Naw, I wouldn't have wanted to be on the jury, I would have loved to have been the judge. After thowing the case out the window I would have bitch slapped her lawyers for even disgracing the courtroom with such ignorance.

  7. #17
    Super Member Bob_Skurka's Avatar
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    Default Re: Who Should Pay?

    You are right it is a simple concept.

    I understood it the first time.

    I still generally dismiss it.

    The buyer is responsible for the ultimate decision of buying, using and misuing. If the buyer is not informed, that is still his fault. The dealer should try to educate and try to recommend what is appropriate, but the buyer makes the final choice of what he will buy, what he will attach to what, how he will use the attachment, and if he will modify it.

    I'm sorry if I was unclear in the fact that when I wrote that I didn't think much of it you didn't understand that I did understand it. I did.

    I just live my life differently. . . scientiae et virtuti . . . loosely translated: knowledge and guts. I am responsible for my own level of knowledge, and how I live my life.



  8. #18
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    Default Re: Who Should Pay?

    Responsibility is also in "unknown-knowledge-yet" which is an ocean comparing with "known-knowledge" which is a droplet in that ocean with billions of droplets.

    Yes, buyer is responsible in his part; buying process and seller is responsible in his part, in selling process. If buyer is making a mistake and if seller is aware of that mistake of buyer? Then? Again, the both pays (to my balance / equilibrium concept.)

    Also, the seller has to educate on the implements? I don't think this is correct. If the seller does education process, then he/she also has to take the money given to agricultural professors.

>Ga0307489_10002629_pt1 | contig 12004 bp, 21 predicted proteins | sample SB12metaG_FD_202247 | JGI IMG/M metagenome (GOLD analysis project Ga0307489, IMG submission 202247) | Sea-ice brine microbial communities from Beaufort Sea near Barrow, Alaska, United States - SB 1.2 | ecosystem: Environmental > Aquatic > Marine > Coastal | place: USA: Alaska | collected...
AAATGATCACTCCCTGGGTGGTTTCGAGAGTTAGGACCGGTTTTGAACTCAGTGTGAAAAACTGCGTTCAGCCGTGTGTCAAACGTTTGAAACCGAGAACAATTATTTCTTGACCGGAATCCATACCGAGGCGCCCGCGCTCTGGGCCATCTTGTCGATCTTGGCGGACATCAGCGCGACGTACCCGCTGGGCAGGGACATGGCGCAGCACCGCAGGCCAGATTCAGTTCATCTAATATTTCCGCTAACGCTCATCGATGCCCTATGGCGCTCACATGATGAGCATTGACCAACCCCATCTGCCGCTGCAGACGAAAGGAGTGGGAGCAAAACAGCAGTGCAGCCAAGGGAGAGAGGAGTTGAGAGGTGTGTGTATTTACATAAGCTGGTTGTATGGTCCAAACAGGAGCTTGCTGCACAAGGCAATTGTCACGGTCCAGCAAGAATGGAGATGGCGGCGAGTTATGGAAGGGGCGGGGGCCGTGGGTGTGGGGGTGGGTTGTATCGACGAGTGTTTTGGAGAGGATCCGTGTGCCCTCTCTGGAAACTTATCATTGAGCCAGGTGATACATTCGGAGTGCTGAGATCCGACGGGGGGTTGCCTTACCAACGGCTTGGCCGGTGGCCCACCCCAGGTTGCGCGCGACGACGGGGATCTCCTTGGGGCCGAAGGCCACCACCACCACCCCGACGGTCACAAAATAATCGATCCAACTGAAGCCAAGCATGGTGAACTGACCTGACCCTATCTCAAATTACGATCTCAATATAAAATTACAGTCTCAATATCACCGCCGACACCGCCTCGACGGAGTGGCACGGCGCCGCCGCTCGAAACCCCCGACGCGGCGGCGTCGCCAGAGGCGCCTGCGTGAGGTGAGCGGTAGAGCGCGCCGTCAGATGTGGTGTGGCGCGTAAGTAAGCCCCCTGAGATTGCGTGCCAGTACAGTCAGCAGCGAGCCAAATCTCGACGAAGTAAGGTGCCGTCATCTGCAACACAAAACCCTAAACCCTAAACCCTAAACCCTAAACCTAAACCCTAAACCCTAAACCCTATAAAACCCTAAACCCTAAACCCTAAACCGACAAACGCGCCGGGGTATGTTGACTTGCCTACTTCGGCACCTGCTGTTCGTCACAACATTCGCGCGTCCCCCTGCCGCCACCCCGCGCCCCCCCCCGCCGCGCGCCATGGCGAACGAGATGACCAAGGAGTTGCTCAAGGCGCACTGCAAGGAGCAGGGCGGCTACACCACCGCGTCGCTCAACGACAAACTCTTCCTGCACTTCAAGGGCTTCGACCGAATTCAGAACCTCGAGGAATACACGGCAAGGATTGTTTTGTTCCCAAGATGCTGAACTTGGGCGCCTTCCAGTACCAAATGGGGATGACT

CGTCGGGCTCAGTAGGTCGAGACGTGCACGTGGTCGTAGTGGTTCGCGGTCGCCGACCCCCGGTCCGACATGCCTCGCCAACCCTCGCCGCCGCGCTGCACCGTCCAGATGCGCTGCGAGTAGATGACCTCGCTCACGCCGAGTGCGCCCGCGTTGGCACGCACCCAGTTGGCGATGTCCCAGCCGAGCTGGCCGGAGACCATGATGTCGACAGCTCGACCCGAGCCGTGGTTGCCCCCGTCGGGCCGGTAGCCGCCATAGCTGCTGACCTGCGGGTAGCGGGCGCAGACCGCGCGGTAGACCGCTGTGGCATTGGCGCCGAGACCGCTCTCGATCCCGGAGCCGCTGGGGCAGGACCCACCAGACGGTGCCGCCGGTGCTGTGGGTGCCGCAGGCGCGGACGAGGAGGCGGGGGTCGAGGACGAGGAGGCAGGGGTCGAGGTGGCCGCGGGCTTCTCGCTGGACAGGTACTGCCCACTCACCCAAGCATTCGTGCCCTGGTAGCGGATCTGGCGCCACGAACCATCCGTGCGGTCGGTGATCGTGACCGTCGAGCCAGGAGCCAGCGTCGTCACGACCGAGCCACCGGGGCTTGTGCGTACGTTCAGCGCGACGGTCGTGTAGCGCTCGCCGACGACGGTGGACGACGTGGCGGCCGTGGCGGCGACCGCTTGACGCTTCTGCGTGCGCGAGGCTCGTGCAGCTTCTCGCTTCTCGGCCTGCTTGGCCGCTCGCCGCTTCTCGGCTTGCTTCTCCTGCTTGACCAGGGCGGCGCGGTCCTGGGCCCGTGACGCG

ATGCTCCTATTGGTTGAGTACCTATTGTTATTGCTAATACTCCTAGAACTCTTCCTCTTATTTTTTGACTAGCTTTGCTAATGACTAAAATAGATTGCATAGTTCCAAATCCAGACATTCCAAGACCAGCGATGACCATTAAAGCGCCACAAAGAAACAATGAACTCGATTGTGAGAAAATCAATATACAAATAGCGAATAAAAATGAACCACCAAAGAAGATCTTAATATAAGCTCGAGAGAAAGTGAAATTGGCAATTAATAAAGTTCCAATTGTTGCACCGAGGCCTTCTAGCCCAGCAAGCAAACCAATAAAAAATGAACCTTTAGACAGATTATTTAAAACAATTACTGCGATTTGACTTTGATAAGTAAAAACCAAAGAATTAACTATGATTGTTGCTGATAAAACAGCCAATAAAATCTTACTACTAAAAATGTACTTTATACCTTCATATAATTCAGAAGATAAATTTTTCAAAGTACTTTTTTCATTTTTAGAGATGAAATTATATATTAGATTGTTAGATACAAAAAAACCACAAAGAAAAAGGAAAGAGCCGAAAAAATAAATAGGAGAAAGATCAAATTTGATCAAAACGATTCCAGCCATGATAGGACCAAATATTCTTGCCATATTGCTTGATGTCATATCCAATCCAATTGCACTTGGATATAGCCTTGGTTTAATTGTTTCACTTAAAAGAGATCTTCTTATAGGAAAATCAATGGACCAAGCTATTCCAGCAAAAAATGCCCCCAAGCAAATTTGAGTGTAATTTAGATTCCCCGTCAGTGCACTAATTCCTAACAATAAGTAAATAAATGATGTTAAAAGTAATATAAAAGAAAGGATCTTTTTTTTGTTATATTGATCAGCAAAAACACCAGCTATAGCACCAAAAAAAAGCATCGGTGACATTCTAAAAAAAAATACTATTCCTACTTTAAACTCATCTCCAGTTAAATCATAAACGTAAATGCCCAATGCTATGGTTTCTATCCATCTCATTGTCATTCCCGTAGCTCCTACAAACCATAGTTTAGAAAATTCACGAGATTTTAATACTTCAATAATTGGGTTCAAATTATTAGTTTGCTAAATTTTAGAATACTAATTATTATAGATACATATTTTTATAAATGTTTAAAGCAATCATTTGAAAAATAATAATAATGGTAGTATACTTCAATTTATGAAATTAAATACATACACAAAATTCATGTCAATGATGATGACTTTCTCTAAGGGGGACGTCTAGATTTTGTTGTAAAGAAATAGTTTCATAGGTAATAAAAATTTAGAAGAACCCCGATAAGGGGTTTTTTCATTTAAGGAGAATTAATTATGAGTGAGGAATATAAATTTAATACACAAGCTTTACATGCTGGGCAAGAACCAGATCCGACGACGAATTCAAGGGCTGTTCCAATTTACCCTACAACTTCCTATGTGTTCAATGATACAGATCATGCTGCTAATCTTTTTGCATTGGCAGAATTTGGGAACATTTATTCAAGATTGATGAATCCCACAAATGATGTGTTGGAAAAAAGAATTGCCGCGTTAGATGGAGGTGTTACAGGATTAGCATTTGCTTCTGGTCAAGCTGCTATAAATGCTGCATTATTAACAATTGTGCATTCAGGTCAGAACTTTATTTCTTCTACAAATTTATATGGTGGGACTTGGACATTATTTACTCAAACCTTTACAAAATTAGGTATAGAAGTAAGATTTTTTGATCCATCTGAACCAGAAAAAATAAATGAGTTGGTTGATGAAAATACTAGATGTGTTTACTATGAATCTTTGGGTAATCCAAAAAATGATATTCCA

9. #19
    Super Member Bob_Skurka's Avatar
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    Default Re: Who Should Pay?

    You are making some assumptions that cannot be applied in way too many cases, such as the dealer knowing he is selling you something that won't work but not telling you . . .

    As for the vastness of the ocean of knoweldge stuff. . . whatever that is, I disagree. In fact I think it is bull.

    On a given topic, say the weight capacity of a 3pt hitch on brand X tractor, there is SPECIFIC knowledge as to the limit, there is not some vast amount of unknown knowledge about the capacity limit it is defined by the capacity of the hydraulic pump and flow, the capacity of the lines, further by the capacity and breaking strength of the metal arm, all of that is KNOWN and SPECIFIC. In fact, it is published in the owners manual, typically with 1 simple statement that reads like this: "The capacity of the 3pt is 1200 pounds as measured 24" behind the hitch point."

    Something above the capacity is not going to work. The buyer needs to take responsibility. However the vastness of his responsibility is apparently limited in the universial axiom of sloppy thought and incomplete theory.

  10. #20
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    Default Re: Who Should Pay?

    </font><font color="blue" class="small">( all of that is KNOWN and SPECIFIC. In fact, it is published in the owners manual, typically with 1 simple statement that reads like this: "The capacity of the 3pt is 1200 pounds as measured 24" behind the hitch point."
    )</font>

    If the buyer is responsible in his/her mistakes, then think about this; what if this "The capacity of the 3pt is 1200 pounds" statement in the manual is an error? Would you as a buyer consider you made a mistake? No? It's No because you believed in the manual? Will you blame the manual printer, manufacturer who ordered printing or dealer who gave you that manual or will you again blame yourself how poor buyer you are because you believed in a wrong manual? Ok, this errorous manual example is maybe very simple. But the communication/interaction between a seller and a buyer is full of such errors/mistakes similar to the errors/mistakes in that manual. We are questioning such a difficult case. And, this interaction/communication between two humans is much more complicated than the interaction/communication between a buyer and a manual. Usually, it's not so clear who is doing mistake. If you claim you as a buyer still take the responsibility (without knowing seller is making a mistake or not) and blame yourself (maybe for seller's mistake), then, it's your own choice.

    To me, too many unknowns - especially, if the question is "who should pay/blame"... But I simplified too many unknowns to a simple concept that I called balance / equilibrium in which all pay. this way or that way.